Market Development: During June, long-term US Treasuries decreased significantly, despite a sharp increase of inflation to +5% (+3.8% core, excluding food and energy) and a more hawkish FOMC than anticipated by the markets.
The dot plots unveiled that two rate hikes are expected in 2023, but seven members of the Fed were in favour of an initial rate hike in 2022. The US central bank began talks regarding tapering, but Jerome Powell remained very cautious, mentioning that the US economy is recovering at a strong pace, but unemployment is still a concern and inflation is temporary (but perhaps higher than anticipated by the Fed earlier this year). In this environment, credits were still performing. Hybrid debt, which underperformed in May, finished the month of June with a sharp rebound.
Our outlook remains focused on the macroeconomic situation (including growth, inflation and unemployment), Central Banks’ behaviour (the timing of tapering) and the evolution of equity markets. At the same time, the COVID pandemic is not over, and fear delays in vaccination plans throughout some regions are affecting the recovery in the Emerging Markets (Latin America and Asia ex-China in particular).
Inflation fears in the US are decreasing, and the behaviour of the Fed towards tapering is likely to become the major source of concern. As a result, tapering, or more precisely talks surrounding the timing of tapering (expected to begin during the Jackson Hole meeting this summer), should become the major driver of the US Treasury market in the coming weeks.
We, like the Fed, believe that consumer prices will increase (possibly sharply) during the coming months, but inflation should come down in Q4. Global growth is expected to increase gradually in the coming months in Asia, Europe and more importantly and rapidly, in the US.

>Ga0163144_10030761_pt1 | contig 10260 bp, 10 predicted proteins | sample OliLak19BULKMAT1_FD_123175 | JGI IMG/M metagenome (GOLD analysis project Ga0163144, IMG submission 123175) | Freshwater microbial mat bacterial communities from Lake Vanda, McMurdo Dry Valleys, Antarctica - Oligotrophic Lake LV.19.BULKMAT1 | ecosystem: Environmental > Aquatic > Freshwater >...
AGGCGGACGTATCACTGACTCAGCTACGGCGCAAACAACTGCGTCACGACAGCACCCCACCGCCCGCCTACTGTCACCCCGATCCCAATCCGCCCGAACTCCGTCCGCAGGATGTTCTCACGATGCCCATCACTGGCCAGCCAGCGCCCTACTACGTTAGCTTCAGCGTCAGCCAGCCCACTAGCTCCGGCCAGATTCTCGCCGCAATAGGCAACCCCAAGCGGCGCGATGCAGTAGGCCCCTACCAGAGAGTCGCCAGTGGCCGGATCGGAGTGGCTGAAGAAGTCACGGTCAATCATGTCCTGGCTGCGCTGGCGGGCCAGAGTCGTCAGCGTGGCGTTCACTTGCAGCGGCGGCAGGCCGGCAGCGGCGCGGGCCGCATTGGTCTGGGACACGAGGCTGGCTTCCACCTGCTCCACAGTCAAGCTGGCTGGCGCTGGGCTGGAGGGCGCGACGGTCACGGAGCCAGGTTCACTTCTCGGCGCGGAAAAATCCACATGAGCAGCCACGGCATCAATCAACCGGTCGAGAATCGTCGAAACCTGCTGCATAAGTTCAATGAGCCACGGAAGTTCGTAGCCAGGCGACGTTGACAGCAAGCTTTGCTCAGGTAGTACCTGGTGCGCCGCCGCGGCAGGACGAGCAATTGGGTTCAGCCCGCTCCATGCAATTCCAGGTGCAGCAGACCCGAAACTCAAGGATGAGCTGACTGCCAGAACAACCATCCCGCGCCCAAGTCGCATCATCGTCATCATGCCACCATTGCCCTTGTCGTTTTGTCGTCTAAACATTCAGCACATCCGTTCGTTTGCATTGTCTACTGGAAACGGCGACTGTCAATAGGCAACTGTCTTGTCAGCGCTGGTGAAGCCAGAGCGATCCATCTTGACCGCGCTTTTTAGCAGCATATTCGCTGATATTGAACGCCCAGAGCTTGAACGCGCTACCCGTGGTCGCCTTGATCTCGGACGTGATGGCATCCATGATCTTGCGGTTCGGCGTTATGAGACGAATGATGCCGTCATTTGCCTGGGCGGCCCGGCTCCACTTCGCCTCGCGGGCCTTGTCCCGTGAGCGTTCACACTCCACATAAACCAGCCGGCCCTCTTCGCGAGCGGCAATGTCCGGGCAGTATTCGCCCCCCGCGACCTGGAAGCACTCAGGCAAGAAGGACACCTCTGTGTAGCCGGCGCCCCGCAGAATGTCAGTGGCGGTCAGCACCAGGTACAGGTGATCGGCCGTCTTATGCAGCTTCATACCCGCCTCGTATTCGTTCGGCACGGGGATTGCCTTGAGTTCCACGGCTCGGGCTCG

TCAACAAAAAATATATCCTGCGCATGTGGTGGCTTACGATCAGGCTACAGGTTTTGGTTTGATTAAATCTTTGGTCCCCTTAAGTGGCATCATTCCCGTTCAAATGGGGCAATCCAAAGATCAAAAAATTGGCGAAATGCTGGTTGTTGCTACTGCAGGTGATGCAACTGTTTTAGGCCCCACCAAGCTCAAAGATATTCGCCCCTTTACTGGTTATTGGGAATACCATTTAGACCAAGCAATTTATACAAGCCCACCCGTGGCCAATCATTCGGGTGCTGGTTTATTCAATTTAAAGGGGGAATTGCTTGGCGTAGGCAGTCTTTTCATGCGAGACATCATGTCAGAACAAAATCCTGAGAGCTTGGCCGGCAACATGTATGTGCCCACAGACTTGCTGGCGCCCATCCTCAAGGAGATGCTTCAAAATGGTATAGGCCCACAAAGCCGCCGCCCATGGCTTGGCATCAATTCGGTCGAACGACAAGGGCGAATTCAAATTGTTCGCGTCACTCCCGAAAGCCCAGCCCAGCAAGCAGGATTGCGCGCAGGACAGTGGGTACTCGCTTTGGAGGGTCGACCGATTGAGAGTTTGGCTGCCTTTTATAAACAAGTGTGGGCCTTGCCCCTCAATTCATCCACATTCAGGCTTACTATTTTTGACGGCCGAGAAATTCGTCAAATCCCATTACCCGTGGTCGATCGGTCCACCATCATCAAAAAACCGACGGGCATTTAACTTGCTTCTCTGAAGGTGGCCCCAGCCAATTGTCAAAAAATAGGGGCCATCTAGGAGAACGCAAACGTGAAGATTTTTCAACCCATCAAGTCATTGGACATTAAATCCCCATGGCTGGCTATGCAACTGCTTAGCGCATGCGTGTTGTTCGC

After an unexpected bull-flattening market in the US at the end of Q2, the Treasury yield curve could steepen, but Fed purchases and strong demand for safe-haven assets should stabilise long-term yields at reasonable levels. In Europe, the ECB could implement if needed, new ultra-accommodative programs in order to combat low growth and low inflation.
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Some high-quality Emerging Markets could offer investment opportunities, driven by demand and the weakness of the US dollar, but the political and health situation in Latin America is, for the time being, too risky and uncertain to consider investing in this region.
As a result, we are of the opinion that the best strategy today is to invest in a selection of high-quality corporate bonds, both in EUR and USD, favouring USD Investment Grade and Hybrid debt (both in EUR and USD).
The strategy implemented in May will be maintained during the coming weeks. High-quality credit spreads are a sweet spot in the current environment, but short maturity (3-5y) spreads are too tight.
The strategy is to buy longer maturities (7-10y instead of 3-5y) while partially hedging their higher duration through a duration overlay policy, selling 10y Treasury Futures CBoT.
We continued to favour spreads throughout June, USD Investment grade in particular. We bought a new name in this asset class, the French utility EDF and increased the weight of Orange and New-York Life.
In the Hybrid market, we sold the whole position in the Belgian chemical company Solvay and bought the British utility National Grid. The duration overlay policy, initiated in May with the sale of 80 10y Treasury Future contracts, has been maintained this month.
As always, we invite investors and prospective investors, to contact us should they wish to understand our views on the current situation and the positions held in the portfolio. Please do not hesitate to contact us for further information.
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The views and statements contained herein are those of Banque Eric Sturdza SA in their capacity as Investment Advisers to the Fund as of 08/07/2021 and are based on internal research and modelling. Please click on Disclaimer Page to view full disclaimers.